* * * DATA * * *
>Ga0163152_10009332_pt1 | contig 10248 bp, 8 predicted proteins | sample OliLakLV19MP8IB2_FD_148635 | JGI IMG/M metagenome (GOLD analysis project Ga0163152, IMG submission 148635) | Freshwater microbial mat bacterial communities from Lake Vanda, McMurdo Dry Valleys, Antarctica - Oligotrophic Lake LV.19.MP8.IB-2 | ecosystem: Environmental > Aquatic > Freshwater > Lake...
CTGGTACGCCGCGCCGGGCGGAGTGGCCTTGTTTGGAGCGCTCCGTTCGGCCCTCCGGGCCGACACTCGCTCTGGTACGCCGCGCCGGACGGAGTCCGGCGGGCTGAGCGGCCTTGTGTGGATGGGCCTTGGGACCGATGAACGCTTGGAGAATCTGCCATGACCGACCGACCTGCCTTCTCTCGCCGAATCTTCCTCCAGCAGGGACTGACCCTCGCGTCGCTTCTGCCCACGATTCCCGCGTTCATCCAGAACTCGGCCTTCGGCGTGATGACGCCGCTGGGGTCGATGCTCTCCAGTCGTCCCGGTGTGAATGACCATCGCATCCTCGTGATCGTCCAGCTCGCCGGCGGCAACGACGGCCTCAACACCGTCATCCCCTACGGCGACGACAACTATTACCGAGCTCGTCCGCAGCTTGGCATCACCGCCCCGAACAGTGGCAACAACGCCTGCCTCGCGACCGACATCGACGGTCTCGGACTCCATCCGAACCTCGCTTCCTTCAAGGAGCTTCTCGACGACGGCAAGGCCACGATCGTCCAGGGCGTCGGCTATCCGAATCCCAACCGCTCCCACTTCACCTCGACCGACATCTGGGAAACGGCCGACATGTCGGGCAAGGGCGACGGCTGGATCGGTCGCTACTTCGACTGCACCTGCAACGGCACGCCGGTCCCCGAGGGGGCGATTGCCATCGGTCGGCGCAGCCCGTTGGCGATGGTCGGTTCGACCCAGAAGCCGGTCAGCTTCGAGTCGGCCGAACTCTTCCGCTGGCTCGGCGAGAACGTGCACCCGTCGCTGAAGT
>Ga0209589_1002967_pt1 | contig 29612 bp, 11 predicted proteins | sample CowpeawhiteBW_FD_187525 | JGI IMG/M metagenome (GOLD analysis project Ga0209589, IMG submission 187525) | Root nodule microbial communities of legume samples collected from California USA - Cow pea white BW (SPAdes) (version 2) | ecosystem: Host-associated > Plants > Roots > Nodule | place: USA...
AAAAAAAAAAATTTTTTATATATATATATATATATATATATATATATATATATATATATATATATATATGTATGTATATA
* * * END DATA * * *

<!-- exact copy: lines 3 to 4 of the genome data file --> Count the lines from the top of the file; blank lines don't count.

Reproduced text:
>Ga0209589_1002967_pt1 | contig 29612 bp, 11 predicted proteins | sample CowpeawhiteBW_FD_187525 | JGI IMG/M metagenome (GOLD analysis project Ga0209589, IMG submission 187525) | Root nodule microbial communities of legume samples collected from California USA - Cow pea white BW (SPAdes) (version 2) | ecosystem: Host-associated > Plants > Roots > Nodule | place: USA...
AAAAAAAAAAATTTTTTATATATATATATATATATATATATATATATATATATATATATATATATATATGTATGTATATA